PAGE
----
OBJECTIVES: To compare the prognostic value of four screening instruments used to detect the risk for poor outcomes [in terms of likelihood of recurrent emergency department (ED) visits, hospitalizations, or mortality] for older patients discharged home from an ED in the Netherlands.
METHODS: This is a prospective cohort study, which included all consecutive patients of at least 65 years discharged from the ED of a university teaching hospital in the Netherlands, between 1 December 2005, and 1 November 2006. Four screening instruments were tested: the identification of seniors at risk, the triage risk screening tool, and the Runciman and Rowland questionnaires. The cutoff of the Runciman questionnaire was adapted and the age cutoff was adapted for the other instruments. Recurrent ED visits, subsequent hospitalization, and mortality within 30 and 120 days after the index visit were collected from administrative data.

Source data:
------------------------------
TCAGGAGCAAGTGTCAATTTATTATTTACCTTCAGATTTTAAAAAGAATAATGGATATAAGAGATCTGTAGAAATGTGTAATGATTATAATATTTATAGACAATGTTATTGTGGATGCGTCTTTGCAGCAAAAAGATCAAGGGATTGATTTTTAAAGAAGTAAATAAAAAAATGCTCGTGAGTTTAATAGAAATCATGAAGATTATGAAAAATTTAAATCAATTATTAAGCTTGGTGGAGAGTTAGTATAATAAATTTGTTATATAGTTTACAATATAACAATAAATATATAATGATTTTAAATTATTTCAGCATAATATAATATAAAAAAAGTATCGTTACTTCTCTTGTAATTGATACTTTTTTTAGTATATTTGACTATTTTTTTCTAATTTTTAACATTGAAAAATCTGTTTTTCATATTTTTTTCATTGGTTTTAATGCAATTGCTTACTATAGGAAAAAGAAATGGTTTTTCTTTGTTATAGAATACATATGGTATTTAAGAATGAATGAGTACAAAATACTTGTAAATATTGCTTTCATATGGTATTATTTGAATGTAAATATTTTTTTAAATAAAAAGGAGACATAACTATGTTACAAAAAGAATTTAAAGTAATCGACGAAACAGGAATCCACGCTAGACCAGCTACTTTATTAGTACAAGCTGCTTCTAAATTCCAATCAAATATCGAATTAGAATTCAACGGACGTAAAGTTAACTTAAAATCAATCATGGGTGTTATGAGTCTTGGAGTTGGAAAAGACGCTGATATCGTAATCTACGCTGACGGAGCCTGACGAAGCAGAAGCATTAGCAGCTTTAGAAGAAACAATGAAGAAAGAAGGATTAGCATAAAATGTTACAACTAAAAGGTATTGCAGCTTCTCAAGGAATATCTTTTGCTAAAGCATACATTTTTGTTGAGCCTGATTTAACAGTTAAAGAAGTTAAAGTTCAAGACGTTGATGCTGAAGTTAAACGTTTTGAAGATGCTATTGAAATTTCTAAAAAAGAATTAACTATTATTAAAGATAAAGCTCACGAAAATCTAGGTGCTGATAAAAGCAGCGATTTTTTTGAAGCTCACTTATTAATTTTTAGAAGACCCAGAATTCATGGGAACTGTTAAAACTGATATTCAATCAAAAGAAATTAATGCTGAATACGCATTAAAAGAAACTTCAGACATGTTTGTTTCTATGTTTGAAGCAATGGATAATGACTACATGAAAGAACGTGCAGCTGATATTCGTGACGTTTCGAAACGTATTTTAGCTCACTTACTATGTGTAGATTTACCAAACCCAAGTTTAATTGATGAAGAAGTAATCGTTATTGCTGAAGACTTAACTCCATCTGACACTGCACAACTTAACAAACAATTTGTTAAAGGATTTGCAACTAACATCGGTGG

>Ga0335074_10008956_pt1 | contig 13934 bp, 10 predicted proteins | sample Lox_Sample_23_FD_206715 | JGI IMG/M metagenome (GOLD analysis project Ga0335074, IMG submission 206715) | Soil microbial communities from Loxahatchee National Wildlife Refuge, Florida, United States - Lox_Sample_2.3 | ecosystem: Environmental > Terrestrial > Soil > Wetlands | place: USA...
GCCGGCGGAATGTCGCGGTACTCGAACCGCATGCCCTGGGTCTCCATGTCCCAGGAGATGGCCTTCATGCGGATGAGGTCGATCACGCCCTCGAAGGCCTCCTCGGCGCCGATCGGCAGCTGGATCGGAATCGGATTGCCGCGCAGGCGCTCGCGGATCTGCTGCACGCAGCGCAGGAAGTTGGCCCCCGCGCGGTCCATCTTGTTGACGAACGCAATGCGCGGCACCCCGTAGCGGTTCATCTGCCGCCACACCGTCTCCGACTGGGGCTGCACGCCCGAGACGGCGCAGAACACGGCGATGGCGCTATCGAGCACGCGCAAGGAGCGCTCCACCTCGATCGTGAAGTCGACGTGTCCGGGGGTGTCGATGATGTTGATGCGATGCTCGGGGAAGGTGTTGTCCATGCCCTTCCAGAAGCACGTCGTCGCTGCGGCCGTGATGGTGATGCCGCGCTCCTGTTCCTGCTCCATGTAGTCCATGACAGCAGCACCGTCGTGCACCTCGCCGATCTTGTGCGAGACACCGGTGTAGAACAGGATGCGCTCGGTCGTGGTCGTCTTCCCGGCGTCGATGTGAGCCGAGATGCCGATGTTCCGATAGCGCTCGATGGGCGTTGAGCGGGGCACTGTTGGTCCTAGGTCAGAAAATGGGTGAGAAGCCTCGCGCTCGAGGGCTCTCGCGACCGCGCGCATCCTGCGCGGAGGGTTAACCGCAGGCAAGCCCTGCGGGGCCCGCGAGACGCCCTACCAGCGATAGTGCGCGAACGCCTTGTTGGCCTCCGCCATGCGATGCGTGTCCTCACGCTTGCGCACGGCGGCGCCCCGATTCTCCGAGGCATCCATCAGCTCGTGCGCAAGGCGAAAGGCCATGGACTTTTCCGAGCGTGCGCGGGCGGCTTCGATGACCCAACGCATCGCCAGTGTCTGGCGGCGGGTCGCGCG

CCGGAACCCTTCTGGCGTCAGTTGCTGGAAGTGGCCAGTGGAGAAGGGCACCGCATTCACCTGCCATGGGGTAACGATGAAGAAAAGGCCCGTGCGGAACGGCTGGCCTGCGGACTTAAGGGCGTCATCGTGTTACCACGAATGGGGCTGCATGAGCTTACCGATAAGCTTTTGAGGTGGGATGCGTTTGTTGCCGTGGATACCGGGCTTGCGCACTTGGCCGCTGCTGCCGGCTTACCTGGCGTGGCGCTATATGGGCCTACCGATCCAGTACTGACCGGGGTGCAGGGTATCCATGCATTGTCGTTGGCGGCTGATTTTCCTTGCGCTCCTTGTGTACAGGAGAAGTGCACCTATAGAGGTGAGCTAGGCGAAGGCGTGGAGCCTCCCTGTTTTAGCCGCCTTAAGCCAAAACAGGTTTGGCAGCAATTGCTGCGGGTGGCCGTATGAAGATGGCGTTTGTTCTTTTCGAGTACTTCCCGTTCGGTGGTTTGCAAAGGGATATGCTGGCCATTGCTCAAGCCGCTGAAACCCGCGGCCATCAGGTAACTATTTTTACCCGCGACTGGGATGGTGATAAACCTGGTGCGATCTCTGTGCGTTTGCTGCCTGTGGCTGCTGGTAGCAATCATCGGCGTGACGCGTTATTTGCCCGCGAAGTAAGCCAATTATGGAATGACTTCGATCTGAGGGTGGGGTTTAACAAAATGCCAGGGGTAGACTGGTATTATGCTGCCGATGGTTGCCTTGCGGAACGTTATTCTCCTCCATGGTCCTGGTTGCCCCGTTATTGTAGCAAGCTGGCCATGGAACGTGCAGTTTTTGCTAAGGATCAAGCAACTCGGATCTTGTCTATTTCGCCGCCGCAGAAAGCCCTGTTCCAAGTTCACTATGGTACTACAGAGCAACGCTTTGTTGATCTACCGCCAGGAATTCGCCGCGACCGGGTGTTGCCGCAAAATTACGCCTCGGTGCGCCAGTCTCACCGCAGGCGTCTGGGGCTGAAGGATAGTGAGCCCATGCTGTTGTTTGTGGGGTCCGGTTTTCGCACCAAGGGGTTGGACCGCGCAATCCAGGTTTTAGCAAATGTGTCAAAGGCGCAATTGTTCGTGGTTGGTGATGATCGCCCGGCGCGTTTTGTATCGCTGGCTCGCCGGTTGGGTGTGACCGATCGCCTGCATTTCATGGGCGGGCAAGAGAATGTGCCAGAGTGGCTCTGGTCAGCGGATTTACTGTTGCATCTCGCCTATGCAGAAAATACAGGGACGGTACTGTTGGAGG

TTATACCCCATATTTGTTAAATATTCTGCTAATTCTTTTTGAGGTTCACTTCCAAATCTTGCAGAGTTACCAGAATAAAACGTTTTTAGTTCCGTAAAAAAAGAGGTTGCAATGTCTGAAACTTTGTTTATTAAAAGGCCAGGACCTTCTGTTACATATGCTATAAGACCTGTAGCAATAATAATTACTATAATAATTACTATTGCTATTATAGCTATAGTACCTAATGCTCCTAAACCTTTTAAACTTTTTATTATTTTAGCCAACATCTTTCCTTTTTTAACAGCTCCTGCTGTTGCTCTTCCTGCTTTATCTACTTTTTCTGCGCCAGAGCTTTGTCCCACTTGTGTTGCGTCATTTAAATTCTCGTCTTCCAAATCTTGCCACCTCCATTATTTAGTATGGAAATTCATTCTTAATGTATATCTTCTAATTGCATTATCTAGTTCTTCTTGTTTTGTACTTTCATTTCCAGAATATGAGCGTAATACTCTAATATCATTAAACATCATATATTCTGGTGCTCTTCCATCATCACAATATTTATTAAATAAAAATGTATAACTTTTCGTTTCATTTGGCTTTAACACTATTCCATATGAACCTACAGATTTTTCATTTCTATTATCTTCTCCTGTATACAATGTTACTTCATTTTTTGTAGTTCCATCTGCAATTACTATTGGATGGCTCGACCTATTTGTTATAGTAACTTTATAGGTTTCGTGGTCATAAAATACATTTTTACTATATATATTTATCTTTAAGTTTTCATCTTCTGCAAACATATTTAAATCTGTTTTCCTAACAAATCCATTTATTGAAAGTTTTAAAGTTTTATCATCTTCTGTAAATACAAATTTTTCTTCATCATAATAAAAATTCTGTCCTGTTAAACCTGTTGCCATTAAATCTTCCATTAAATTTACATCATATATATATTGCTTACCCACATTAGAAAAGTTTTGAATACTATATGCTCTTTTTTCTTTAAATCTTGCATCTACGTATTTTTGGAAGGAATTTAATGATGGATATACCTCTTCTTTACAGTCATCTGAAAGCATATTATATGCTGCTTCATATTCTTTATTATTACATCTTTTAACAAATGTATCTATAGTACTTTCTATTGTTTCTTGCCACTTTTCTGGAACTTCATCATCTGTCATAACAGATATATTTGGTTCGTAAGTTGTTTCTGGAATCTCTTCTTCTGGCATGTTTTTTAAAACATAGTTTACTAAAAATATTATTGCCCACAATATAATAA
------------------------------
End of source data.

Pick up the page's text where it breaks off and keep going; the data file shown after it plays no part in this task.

RESULTS: In total, 381 patients were included, with a mean age of 79.1 years. Within 120 days, 14.7% of the patients returned to ED, 17.2% were hospitalized, and 2.9% died. The area under the curve was low for all instruments (between 0.43 and 0.60), indicating poor discriminatory power.
CONCLUSION: Older ED patients discharged home are at higher risk of poor outcomes. None of the instruments were able to clearly discriminate between patients with and without poor outcomes. Differences in organization of the health care systems might influence the prognostic abilities of screening instruments.